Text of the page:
Even a well built "singled" gap would not take long to dismantle. It's more to do with the number of stones than their shape, if you just push it over you would still usually need to clear the stone to the sides.
It seems likely that the use of stone to fill gaps was largely a result of a lack of practical alternatives particularly the lack of wood on the islands, although Evans suggests that these "phantom gates" are more to do with shelter from the wind ("Irish Folk Ways", Evans E, Routledge 1957 cited by Brooks (p.7), although this hardly seems compelling.
The bearna are not confined to low walls, the one shown above right (both sides) on Inis Oírr was over 6 feet high.
Human access isn't entirely about gaps. If you look closely many of the bearna have simple stiles, or a very long projecting through (not common in the walls in gerneral) close-by to ease access if not particularly designed for ease of passage.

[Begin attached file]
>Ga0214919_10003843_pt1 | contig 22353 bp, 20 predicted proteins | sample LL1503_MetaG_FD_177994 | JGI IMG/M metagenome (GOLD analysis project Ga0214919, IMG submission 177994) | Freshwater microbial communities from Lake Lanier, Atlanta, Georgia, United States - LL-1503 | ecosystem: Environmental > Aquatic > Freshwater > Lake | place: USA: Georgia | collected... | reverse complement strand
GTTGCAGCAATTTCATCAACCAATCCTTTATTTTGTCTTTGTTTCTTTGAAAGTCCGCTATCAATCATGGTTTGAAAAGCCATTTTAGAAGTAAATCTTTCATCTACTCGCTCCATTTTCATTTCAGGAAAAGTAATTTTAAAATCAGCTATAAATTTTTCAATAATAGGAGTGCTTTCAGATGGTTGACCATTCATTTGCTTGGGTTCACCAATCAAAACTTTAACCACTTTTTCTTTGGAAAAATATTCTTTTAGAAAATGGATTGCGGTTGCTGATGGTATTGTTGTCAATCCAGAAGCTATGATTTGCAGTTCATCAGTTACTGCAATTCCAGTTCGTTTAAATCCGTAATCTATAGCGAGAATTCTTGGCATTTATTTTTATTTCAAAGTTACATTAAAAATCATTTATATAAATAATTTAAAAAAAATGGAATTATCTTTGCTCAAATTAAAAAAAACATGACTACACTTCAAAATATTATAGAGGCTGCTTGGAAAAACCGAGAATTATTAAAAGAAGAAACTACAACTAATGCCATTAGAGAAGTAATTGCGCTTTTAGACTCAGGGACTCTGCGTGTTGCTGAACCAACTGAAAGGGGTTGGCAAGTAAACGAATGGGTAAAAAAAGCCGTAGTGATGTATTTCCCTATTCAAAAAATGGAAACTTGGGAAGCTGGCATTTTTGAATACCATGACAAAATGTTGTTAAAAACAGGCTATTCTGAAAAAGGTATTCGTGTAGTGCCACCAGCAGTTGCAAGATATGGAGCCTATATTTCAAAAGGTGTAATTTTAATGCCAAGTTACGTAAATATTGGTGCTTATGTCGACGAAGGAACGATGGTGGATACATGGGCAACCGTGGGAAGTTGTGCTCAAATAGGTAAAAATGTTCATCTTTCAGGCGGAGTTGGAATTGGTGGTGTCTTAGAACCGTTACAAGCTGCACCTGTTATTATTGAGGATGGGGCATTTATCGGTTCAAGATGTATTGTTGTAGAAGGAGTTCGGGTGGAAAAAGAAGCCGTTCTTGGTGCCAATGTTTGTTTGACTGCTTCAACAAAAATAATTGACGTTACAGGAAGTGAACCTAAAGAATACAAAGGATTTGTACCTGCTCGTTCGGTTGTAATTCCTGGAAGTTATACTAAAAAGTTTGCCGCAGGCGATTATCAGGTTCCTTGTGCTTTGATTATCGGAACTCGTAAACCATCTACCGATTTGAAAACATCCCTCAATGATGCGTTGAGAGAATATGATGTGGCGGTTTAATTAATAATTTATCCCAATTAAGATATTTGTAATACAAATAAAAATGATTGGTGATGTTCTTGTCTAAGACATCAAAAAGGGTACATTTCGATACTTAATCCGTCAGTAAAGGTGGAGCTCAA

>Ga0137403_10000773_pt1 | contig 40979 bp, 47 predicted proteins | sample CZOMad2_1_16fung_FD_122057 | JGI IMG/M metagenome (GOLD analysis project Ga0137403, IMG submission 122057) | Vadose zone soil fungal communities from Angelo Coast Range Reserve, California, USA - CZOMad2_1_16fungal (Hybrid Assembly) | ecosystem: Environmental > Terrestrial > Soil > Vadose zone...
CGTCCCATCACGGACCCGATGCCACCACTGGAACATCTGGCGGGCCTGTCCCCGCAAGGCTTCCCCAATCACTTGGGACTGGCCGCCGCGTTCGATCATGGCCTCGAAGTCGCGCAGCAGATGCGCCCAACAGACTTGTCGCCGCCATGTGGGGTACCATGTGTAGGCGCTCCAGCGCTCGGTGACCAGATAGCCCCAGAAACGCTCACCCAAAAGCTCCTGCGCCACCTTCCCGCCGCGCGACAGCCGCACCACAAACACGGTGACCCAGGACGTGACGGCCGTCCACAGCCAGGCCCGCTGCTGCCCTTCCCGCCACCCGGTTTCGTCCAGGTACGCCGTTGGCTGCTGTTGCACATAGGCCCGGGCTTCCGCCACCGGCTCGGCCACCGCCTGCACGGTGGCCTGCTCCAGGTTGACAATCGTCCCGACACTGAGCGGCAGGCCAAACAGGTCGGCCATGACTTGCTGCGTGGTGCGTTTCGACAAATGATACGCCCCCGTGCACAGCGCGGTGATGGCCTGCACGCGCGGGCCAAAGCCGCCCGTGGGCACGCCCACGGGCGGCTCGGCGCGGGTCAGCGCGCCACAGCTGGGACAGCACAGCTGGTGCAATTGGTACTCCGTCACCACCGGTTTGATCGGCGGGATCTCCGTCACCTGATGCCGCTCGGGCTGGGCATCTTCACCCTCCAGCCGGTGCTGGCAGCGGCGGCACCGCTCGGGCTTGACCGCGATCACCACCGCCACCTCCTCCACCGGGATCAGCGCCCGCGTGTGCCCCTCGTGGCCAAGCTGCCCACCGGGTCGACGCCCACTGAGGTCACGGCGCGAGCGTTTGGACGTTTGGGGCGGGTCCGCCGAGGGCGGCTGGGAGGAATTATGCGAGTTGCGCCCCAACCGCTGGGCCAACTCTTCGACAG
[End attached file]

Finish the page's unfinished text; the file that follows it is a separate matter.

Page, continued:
Robinson (Labyrinth p.329) suggests what he calls the 'ordinary Aran stile' known as staighre (literally stairs) has 2 or 3 projecting throughs and is used between fields on a single holding. Although in our limited experience we found that without exception these were just single steps. He also identifies a public right of way stile which he descibes as a semi-squeeze stile and calls céimín (little step. These, such as this example on Inis Oírr (right)are relatively few and far between.
In the background of the photo left you can see that the gap has been replaced by a conventional gate. I suppose you can be forgiven for some modernisation when confronted with de facto solid walls every day of your farming life. Nearer the settlements opening the gap and using pallets as semi-permanent gates seems the preferred method (in one place we actually found a pallet hinged to a wooden gatepost). In many instances stone is just piled to side to allow several fields to be grazed at once. This is likely to have ever been the case, although as you might expect there is evidence that a number of the gaps are widening through neglect.